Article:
Dead Men’s Gods


Rabbi Michael Bernstein


Full victory over the Canaanites will not come, Moses tells the people, when they defeat the defending armies on the battlefield. The ultimate battle will not be fought until afterward (12:30-31). Watch yourself lest you become drawn to them after they have been destroyed before you, and lest you seek out their gods, saying, ‘How did these nations worship their gods? I, too, will do the same.’ You shall not do so to God your Lord, for everything that is an abomination to God, that He hates, they have done for their gods; for they have even burned their sons and daughters in the fire for their gods.


These verses reveal the great seductive power of idolatry. Consider the situation. The Jewish people have just conquered the land. With God’s help, they have destroyed the indigenous defenders and completely exposed the impotence of their gods. God’s power is manifest; the pagan’s imaginary deities are discredited. Incredibly, at this moment of Jewish triumph, the Torah warns the victors not to be drawn to the gods of the vanquished. Why would they be drawn to these dead men’s gods or find their cults attractive? What is at the root of this strange seductive power?


In actuality, idolatry is much more apt to arise out of the psychological needs of idol worshippers than from an intellectual mistake. Idolatry allows its adherents to create and observe, in the guise of a religion, a system of rituals and practices that satisfy their primitive urges and address their insecurities. Even when these pagan religions call upon their adherents to make sacrifices, there is a simultaneous satisfaction of deep primitive urges. Often this attraction is so subtle that the worshippers, unaccustomed to self-examination, are unaware of its insidious nature.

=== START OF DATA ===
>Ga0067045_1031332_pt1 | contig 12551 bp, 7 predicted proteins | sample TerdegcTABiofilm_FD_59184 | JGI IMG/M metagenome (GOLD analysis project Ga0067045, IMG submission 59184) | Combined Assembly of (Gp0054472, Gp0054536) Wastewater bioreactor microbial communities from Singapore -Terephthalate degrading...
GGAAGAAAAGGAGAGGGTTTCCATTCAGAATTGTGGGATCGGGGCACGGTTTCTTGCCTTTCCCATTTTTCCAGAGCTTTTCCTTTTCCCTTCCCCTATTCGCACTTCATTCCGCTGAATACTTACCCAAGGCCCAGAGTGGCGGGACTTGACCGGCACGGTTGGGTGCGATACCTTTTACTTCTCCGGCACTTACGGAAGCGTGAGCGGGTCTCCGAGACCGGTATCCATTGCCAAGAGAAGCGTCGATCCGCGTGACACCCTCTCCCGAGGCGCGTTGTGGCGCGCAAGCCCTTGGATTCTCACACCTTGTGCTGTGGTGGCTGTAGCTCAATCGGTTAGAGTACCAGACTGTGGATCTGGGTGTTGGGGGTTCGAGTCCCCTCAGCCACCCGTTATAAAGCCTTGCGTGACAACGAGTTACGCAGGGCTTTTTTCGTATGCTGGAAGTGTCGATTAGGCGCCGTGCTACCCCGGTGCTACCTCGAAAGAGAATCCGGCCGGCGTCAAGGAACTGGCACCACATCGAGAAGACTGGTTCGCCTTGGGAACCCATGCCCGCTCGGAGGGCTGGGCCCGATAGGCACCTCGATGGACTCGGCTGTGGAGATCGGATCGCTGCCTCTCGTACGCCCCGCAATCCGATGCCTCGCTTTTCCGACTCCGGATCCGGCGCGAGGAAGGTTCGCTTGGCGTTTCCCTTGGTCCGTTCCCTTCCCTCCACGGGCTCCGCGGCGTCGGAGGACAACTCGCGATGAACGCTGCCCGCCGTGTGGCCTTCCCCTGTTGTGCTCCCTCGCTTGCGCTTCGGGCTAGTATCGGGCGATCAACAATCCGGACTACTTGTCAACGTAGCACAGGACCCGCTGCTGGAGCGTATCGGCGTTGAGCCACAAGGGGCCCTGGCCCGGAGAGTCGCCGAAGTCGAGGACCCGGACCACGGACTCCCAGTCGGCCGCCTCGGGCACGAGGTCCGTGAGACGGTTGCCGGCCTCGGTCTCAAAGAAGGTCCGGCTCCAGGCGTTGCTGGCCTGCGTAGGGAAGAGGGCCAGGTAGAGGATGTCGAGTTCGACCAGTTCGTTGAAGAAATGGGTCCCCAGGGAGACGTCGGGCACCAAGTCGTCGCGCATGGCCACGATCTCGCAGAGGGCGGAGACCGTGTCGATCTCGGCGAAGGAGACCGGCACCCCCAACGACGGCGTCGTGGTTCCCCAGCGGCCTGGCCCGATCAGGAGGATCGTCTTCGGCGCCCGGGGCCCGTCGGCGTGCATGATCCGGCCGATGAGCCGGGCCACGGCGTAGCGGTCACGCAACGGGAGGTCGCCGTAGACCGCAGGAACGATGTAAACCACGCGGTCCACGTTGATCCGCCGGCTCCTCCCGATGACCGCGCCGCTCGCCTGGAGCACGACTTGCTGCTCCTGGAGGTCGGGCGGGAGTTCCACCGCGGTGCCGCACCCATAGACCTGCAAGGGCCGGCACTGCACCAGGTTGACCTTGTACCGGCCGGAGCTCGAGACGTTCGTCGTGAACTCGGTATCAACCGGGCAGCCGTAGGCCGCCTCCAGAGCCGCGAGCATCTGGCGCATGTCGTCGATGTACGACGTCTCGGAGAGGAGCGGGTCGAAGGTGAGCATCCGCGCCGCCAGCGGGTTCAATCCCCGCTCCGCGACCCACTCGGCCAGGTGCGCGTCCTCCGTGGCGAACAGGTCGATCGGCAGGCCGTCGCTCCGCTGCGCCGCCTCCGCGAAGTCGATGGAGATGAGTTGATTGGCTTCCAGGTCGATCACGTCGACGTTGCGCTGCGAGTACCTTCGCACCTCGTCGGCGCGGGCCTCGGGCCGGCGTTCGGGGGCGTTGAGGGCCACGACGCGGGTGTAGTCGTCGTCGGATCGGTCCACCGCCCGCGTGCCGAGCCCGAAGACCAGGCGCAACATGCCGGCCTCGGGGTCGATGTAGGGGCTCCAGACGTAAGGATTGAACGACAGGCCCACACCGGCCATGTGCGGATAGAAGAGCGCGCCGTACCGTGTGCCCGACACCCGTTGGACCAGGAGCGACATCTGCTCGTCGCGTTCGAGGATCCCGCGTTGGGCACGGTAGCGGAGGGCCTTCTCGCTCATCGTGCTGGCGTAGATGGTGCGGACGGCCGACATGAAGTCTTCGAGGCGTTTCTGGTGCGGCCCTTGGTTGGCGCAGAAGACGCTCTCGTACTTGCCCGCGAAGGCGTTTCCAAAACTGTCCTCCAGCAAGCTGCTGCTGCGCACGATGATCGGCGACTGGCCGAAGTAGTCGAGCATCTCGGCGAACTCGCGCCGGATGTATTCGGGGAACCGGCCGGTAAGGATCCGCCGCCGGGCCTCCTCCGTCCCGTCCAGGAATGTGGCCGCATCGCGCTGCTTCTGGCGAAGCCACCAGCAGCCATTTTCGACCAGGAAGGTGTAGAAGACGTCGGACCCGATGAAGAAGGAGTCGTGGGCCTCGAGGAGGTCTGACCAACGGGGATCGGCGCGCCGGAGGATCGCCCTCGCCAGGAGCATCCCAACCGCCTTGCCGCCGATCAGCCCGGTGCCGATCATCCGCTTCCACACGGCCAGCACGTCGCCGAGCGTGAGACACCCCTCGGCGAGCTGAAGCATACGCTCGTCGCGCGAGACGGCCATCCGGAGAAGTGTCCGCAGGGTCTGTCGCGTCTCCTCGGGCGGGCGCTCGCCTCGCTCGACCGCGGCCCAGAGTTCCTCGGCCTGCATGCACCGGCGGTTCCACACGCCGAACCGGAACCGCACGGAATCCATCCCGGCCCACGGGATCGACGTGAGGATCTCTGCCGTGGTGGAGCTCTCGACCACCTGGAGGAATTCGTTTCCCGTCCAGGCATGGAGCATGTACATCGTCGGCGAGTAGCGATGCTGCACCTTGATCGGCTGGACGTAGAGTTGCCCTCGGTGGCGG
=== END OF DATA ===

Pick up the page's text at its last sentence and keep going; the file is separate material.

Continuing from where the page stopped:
The Jewish people entering the Holy Land, although victorious on the battlefield, would not be immune to the drives and character flaws that draw people to idolatry. It was quite possible they would turn in that direction as they contended with the psychological pressures of their daily lives. However, having no direct experience with idolatrous cults, they might be intrigued by the vestiges of the destroyed cults all around them, sensing their psychological appeal. And they would ask, “How did these nations worship their gods? I, too, will do the same.” The Torah forbids them to do this and warns them (12:31) that, in the end, such practices can even lead their followers to throw their children into the fire.

Ironically, the practice of child immolation, from a psychological perspective, reflects selfishness rather than altruistically intended, though misguided, religious fervor. The practitioners may tell themselves they are sacrificing their beloved children selflessly, but the exact opposite is true. These supposedly religious people are tremendously narcissistic, full of undeflected self-love. Attached to the physical reality and fearful of their own mortality, they are prepared to make the penultimate sacrifice of a relatively expendable part of themselves, namely their children, in order to protect that which is most important, namely themselves.